Purchased for $5.15 million in mid-2021, the four-bedroom view home at 60 Clarendon Avenue, which steps down the slope of Clarendon Heights to yield 3,650 square feet of conditioned space, not including the square footage of its five decks, returned to the MLS listed for $5.15 million in late 2022, was reduced to $4.95 million in January of last year and then to $4.75 million last February, all the while touting “SELLER SAYS BRING ALL OFFERS!

Further reduced to $4.39 million last April, removed from the MLS and then relisted anew, with an official “1” day on the market, for $4.25 million this past October, the list price for the luxury view home in a long established San Francisco neighborhood has just been further reduced to $4.15 million, a sale at which would be considered to be “at asking!” according to all industry stats and aggregate reports but would be an even million or 19.4 percent below its value in 2021 on an apples-to-apples basis.

Once again, if you think you know the market for luxury view homes in San Francisco, here’s another chance to tell, to make excuses, or to make amends.

14 thoughts on “Lux View Home Now Listed for a Million Less”
  1. This one has been featured quite a bit on Socketsite. From my count, it’s seven levels total from roofdeck down to the lowest yard level. Not only is this an annoying number of stairs, but it means no one interior room/level really wows you. I know someone who recently bought a house like this, it features two “living” levels. They struggle when having people over: everyone either congregates on one level or the other, leaving the other completely empty. There’s no flow and no luxurious sense of space or openness. These multi-levels need to be discounted accordingly, perhaps a 5-10% hit on a PPSF basis?

    1. Perhaps that’s why “the epitome of luxury living” only fetched $5.15 million in July of 2021, despite the finishes, which include an elevator, location and views.

  2. The updated asking price represents almost a whopping 2.4 percent decrease from the October 2023 ask. I don’t think that is going to be enough to make this home move during the thirty day period following the price change. I’m tempted to lower my previous guess of $4.1 million.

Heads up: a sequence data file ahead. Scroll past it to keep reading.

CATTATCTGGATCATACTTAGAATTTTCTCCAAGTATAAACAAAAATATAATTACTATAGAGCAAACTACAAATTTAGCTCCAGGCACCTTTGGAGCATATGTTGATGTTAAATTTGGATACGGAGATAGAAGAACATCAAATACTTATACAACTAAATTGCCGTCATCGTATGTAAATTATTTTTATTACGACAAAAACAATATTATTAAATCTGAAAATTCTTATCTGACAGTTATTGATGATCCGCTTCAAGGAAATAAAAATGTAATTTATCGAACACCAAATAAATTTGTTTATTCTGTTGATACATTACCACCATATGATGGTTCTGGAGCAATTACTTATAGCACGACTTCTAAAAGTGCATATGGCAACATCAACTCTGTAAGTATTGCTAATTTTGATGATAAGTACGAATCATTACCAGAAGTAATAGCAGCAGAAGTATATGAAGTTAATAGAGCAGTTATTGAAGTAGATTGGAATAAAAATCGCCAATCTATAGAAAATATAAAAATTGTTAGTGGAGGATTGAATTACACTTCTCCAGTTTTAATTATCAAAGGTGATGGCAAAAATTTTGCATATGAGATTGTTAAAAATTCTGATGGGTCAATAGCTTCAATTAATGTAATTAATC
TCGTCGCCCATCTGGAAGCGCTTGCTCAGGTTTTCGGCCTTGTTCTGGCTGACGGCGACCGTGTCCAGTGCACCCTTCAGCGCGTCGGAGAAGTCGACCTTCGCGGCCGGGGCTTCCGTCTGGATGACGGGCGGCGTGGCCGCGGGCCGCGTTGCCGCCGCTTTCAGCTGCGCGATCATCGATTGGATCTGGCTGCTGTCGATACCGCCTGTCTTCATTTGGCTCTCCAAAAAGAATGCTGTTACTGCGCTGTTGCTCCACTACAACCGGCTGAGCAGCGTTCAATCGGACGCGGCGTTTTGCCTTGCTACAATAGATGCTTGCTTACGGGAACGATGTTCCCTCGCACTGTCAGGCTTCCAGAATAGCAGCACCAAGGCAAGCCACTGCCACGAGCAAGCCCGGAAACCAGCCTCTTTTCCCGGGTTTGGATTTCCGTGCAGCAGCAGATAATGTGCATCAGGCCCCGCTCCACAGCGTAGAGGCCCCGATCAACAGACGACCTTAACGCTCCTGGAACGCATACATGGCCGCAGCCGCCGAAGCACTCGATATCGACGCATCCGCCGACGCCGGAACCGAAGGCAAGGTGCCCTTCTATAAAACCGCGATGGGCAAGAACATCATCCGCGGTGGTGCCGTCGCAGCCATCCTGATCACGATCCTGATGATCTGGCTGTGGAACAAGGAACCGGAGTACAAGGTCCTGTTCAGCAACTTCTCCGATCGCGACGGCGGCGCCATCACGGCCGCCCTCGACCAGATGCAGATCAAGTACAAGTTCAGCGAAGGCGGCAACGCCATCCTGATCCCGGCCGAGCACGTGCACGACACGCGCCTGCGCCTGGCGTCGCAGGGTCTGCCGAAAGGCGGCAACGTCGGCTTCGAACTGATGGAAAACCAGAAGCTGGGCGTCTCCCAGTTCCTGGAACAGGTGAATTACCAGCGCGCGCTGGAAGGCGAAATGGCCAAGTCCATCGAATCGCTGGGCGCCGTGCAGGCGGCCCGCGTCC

3. Five decks – all facing north in the one of the coldest dampest locales in San Francisco. Useless and expensive to maintain.

    The house next door to the west gets it – a light court that catches the south sun and distributes it to the interior making the living spaces warm and inviting.

  4. Twenty, maybe twenty-five years ago, I’d have loved those kitchen and bathroom cabinets. Today they just look dated. $4 million for a house that looks dated? Meh. And I agree with the comments about all the levels. This house would get annoying fast, I think, although you certainly would be able to skip the Stairmaster if you lived here.

    I’m going to guess $3.99 million though maybe someone will surprise me and pay more.

    1. I think the cabinets are pretty up-to-date, other than the pulls, which I’d replace with something a lot more minimal. It looks like walnut, which is pretty timeless and I’ve seen a lot of it recently as I look at houzz portfolios etc. (we’re at the start of a big remodel). The counters (and the pulls) are the dated-looking things to me in the kitchen/bath. (I’d probably go with white for the uppers too.)

      Unrelated: I get that these canyon locations are boring-in-the-front/party-in-the-back, but that metal don’t-rob-me door really does not scream $5M home — nor does the street-facing facade, even knowing there are many floors below.

  5. I feel like we’re being pretty fast and loose with the term “lux” here….yes it’s big and probably has high quality materials (I’m far from an expert), but it’s also pretty tacky. I’ve seen the same garage door and balcony in cookie cutter developments outside San Antonio. And the address sign…

  6. It has zero curb appeal with no front yard and a concrete driveway pushed against a dull and dated small tract home facade. All the extra space in the back is spread over too many levels to either be functional or give a sense of spaciousness and luxury. The interior is also dated and tired. It is no wonder this has sat on the market.

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